The STEMS have it
After years of toil, tests, and paying family treasures into ivy towers, the tassels have shifted, the mortarboards were tossed, and the pomp has faded. To their parents’ glee and relief, millions of graduates around the globe are shifting to the world of work—and hoping they picked the right field.
According to a study of entry-level jobs, grads who focused on studies in science, technology, engineering, and mathematics—so-called STEM careers—will earn almost 30% more in some countries than the average grad.
To help workplace newbies see if their paychecks make the grade, Korn Ferry Hay Group analyzed salaries for 5.6 million entry-level positions at 20,000 companies. The firm focused on 25 entry-level professional job titles in 17 countries that have some of the planet’s best-known economies.
As in any year, grads should keep in mind that “many factors come into consideration when determining salaries, including the local cost of living plus the political and social situations in particular countries,” says Benjamin Frost, Korn Ferry Hay Group Global Product Manager, Pay. “Graduates who choose certain career paths can expect to make more than their peers, regardless of the country in which they reside.”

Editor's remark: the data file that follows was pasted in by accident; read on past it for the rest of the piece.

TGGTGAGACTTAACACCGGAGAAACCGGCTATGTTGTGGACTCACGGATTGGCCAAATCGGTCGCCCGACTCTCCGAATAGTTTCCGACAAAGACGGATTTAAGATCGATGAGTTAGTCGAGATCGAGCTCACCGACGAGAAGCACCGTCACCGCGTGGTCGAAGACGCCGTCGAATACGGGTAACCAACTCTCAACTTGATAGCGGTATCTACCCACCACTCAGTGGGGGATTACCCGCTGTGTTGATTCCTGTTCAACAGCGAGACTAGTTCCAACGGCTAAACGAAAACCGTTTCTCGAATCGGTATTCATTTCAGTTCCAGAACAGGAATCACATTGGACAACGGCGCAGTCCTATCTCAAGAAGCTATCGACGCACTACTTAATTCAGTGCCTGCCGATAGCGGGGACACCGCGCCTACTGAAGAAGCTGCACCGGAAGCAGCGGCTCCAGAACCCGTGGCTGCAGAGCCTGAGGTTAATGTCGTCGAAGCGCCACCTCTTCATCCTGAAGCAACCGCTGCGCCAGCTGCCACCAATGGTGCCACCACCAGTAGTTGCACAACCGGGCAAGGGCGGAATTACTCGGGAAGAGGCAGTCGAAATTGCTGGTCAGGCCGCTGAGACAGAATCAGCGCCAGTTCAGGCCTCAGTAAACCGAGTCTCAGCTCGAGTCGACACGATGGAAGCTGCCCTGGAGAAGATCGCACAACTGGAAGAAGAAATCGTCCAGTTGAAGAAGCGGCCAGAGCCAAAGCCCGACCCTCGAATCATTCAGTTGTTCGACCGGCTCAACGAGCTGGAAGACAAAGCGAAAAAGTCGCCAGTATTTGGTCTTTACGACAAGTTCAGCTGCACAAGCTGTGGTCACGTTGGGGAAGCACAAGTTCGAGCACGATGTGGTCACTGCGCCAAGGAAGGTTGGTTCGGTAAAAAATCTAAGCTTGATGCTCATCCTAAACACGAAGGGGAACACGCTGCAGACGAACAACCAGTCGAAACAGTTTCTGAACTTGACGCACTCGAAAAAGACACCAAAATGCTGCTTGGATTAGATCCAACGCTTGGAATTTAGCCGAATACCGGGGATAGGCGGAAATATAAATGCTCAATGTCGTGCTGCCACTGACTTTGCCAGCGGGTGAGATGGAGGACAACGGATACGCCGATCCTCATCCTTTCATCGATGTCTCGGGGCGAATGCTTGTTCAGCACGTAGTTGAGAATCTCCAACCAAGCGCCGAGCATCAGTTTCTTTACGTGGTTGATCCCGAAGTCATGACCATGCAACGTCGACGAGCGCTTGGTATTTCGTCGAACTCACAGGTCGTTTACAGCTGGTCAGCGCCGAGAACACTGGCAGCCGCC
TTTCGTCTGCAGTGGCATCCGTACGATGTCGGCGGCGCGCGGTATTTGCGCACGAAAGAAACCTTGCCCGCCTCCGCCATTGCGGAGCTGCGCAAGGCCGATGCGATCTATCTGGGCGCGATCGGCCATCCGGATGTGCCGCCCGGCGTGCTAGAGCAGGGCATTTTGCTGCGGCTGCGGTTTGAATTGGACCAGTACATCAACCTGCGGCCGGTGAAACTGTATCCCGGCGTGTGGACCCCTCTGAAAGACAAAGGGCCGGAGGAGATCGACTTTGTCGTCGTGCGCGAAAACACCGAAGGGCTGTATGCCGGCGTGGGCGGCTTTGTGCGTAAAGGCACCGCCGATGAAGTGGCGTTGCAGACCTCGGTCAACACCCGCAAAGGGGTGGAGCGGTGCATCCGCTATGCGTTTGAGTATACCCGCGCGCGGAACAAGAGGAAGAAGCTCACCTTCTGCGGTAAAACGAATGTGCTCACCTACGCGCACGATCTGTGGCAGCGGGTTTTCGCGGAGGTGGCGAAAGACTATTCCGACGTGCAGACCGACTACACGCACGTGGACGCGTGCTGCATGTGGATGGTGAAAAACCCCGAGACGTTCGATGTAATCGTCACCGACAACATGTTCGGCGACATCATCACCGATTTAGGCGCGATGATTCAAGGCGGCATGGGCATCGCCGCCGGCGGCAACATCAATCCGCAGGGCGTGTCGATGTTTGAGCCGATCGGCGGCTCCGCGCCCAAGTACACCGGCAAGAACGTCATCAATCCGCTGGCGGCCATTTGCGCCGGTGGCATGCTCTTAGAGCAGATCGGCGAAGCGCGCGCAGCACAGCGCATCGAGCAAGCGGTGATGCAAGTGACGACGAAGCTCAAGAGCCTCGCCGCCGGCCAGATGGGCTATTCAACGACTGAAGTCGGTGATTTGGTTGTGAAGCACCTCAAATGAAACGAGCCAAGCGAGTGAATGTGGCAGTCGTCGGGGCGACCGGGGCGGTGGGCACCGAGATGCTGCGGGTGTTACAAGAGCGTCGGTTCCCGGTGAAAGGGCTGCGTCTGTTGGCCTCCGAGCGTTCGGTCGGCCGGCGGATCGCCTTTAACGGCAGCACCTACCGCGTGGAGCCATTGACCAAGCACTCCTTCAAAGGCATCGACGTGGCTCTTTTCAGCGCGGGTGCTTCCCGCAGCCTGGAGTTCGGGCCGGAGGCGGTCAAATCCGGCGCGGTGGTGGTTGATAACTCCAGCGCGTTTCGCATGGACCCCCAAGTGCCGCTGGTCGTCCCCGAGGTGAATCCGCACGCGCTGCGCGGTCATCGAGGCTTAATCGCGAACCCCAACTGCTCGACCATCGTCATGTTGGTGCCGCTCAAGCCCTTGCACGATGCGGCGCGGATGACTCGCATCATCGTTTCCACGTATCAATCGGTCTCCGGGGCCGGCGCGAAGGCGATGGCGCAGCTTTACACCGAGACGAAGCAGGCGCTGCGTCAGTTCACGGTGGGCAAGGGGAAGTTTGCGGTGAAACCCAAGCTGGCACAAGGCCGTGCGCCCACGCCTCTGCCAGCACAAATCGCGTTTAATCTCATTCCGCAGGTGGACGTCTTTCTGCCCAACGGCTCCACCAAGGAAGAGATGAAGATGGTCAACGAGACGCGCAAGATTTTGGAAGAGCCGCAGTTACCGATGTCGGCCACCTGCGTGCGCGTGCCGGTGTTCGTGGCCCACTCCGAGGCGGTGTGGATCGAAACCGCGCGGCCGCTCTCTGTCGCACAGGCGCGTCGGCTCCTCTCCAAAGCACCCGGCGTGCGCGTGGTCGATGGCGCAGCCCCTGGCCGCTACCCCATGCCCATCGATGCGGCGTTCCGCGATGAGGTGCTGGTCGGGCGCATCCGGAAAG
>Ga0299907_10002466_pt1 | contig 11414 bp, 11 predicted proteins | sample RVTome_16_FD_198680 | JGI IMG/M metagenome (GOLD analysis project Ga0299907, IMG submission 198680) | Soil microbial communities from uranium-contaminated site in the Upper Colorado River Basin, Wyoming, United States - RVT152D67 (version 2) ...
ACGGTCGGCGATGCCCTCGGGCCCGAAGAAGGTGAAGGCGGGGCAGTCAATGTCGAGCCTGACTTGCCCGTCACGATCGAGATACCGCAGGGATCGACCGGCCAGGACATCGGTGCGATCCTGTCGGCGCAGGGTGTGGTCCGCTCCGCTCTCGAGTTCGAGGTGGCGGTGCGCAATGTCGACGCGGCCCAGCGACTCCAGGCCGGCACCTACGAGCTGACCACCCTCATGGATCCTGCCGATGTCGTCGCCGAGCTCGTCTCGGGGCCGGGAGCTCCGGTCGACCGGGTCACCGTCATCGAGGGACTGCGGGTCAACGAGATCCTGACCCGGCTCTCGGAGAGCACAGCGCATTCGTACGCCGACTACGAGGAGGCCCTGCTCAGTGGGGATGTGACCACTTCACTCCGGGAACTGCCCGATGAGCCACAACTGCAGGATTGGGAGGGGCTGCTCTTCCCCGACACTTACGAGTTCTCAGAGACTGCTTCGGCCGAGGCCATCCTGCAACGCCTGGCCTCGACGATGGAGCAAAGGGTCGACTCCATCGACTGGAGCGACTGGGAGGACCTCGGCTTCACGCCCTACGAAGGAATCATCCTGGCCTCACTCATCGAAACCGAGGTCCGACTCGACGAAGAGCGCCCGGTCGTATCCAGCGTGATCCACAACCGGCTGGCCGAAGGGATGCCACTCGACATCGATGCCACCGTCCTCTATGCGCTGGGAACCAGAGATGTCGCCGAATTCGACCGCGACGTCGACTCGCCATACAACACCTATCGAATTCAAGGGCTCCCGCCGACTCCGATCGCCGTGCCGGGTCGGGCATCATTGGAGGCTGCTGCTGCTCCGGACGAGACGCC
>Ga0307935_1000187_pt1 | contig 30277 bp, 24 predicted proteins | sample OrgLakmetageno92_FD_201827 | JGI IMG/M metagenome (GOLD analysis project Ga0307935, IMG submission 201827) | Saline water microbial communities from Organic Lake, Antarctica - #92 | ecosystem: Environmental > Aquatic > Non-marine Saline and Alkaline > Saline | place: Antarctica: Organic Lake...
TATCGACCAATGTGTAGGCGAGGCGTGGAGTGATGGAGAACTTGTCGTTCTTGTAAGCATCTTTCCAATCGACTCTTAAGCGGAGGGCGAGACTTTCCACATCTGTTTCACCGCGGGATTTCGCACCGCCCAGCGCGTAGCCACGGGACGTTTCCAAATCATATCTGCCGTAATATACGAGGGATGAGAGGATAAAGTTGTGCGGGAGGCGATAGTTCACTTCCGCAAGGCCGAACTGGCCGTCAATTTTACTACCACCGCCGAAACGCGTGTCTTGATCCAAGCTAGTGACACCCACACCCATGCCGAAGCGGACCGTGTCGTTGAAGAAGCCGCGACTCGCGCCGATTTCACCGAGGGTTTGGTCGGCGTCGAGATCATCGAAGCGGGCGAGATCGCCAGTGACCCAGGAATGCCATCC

To the surprise of no one in career development, the firm found that geeks continue to hit the jackpot. In every nation the firm analyzed, STEM careers were among the highest paid for newcomers. An entry-level engineer in the United States can expect to make 29% above the US national average at $62,174; an entry-level software developer in France can make 13% above that country’s national average at $41,509.
Meantime, scholarly Germans, when starting out, earn the top pay on average, even outpacing US counterparts. Here are the world’s top five average initial salaries overall, according to the firm’s recent analysis of 17 nations:
For comparison, here are the bottom five average starting salaries:
To be sure, though there is skepticism by some in the West about the wisdom, cost, and value of academics beyond 12 years of schooling (high school), the firm’s starter-salary findings underscore this point: Higher education pays. College grads’ average salaries, across the board, are higher than national medians (as calculated by international agencies).
For grads, there’s another lesson to be learned from the firm’s study about pay: Don’t forget that these are initial averages. Novices should expect to advance, to earn more, to try not only different roles in their planned jobs but also to make wholesale career switches, too—sometimes to find a better fit, sometimes to pursue higher reward.
“Exposing young people to several different types of career paths early on will help them find vocations that will allow them to follow their passion and have economically viable careers,” notes Vivienne Dykstra, Korn Ferry Futurestep Global Early Careers Lead.